Part Three of the Functioning Alcoholic
There is a third critical factor to bear in mind when questioning the functioning of a so-called “functioning alcoholic.” The first factor to consider was whether the alcoholic is functioning generally in life, or just in one aspect of life, like his job. The second factor was whether the alcoholic is achieving his potential and pursuing his dreams, not just getting by.
The third factor has to with how long the “functioning,” at whatever level, can last in the presence of alcohol abuse.
Excessive alcohol consumption was affecting my health. If I hadn’t changed to a healthier lifestyle when I did, I would have been dead years ago. And what I have brought to others over the past thirty years would simply never have existed.
I had a good friend who was a brilliant youth psychiatrist. He would go back to an apparently productive afternoon after a lunch of five double-martinis. But he left his wife and two children and potentially thousands more young clients by dying far too young. Liver cancer ended his functioning.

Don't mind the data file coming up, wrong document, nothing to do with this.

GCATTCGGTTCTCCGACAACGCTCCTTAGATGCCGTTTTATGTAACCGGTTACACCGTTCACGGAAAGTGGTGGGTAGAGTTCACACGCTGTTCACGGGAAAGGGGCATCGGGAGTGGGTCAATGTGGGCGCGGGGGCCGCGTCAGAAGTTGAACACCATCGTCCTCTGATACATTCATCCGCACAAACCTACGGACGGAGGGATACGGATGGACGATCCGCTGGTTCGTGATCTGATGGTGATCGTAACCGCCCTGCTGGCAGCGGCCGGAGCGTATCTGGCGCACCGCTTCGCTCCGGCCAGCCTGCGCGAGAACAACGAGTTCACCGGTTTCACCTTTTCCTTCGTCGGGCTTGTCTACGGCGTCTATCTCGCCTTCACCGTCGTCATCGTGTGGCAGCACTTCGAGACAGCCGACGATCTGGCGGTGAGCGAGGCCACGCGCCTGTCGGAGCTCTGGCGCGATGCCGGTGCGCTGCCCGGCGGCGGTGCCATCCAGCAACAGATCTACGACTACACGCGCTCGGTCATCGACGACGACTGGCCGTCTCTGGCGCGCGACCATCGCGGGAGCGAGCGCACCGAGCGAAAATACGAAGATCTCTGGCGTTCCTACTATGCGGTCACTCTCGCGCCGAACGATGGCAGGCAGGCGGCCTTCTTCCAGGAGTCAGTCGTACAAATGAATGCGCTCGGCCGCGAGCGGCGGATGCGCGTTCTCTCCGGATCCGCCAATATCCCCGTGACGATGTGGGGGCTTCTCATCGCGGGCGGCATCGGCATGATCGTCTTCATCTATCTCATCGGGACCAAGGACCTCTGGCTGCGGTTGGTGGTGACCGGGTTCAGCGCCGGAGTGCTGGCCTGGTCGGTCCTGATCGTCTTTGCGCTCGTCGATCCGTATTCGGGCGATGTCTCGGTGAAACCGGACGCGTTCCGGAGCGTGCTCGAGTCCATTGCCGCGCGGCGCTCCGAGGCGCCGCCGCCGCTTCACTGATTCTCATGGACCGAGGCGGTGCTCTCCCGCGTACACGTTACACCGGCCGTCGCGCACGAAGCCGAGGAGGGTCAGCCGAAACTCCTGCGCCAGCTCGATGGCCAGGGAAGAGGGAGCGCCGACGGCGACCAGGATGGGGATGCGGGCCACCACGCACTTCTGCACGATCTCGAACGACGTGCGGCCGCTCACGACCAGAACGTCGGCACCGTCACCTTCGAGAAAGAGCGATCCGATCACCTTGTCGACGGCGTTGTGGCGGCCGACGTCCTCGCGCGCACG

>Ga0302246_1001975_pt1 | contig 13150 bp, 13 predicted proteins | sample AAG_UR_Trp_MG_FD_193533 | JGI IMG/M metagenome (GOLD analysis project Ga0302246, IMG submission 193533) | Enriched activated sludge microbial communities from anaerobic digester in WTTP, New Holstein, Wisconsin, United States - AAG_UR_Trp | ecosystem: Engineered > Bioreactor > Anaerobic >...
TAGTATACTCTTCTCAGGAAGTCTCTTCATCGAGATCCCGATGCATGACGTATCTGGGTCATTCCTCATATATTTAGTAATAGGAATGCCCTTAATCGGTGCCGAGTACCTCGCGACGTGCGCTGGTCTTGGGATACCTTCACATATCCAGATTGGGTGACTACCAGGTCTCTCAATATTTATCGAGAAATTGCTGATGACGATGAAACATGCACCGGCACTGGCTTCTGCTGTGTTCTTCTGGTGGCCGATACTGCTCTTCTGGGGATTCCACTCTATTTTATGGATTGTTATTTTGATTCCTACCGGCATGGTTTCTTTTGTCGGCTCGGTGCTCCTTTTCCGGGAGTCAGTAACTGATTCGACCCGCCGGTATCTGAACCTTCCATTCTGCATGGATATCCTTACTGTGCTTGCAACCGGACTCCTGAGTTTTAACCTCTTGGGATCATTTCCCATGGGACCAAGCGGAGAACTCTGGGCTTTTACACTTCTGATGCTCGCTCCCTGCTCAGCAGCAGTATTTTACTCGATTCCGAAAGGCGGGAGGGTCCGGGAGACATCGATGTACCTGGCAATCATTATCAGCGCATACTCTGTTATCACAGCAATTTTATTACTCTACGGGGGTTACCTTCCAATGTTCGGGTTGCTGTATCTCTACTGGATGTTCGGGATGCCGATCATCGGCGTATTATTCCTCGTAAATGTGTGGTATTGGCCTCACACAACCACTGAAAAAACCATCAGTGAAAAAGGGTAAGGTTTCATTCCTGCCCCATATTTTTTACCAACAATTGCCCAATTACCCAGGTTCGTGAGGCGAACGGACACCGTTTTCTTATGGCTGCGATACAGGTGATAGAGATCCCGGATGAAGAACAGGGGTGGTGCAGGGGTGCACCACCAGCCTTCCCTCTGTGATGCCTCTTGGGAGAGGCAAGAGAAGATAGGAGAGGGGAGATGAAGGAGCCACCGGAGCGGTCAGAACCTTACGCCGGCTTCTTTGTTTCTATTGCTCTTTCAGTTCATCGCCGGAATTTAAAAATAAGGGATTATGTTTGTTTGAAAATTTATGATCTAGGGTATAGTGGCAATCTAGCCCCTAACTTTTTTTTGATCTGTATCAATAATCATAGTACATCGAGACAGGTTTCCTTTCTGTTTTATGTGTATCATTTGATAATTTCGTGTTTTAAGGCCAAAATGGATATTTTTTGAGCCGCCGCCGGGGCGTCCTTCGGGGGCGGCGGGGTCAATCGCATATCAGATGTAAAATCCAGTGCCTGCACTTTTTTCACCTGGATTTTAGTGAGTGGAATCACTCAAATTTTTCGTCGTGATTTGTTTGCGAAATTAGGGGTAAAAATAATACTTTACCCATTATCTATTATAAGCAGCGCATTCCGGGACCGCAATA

I lost two alcoholic colleagues to suicide. They left young families. Recently several friends, significantly younger than me, died of health repercussions of alcoholism. And two of my adult children died of the heath repercussions of their alcohol abuse. With all of these untimely deaths most people were too polite or too embarrassed to even mention the alcohol factor in their deaths.
The notion of the functioning alcoholic is mostly myth. The phrase “functioning alcoholic” is an oxymoron.
To function is to function in life, not just in a part of life. Functioning means fulfilling your potential and pursuing your dreams as best you can within the actual limits of circumstances. And functioning is a long-term matter, not just a temporary condition.
Since none of these descriptions of functioning is consistent with being an alcoholic, I must conclude I have never met a truly functioning alcoholic. Have you?
Tell us what you think below.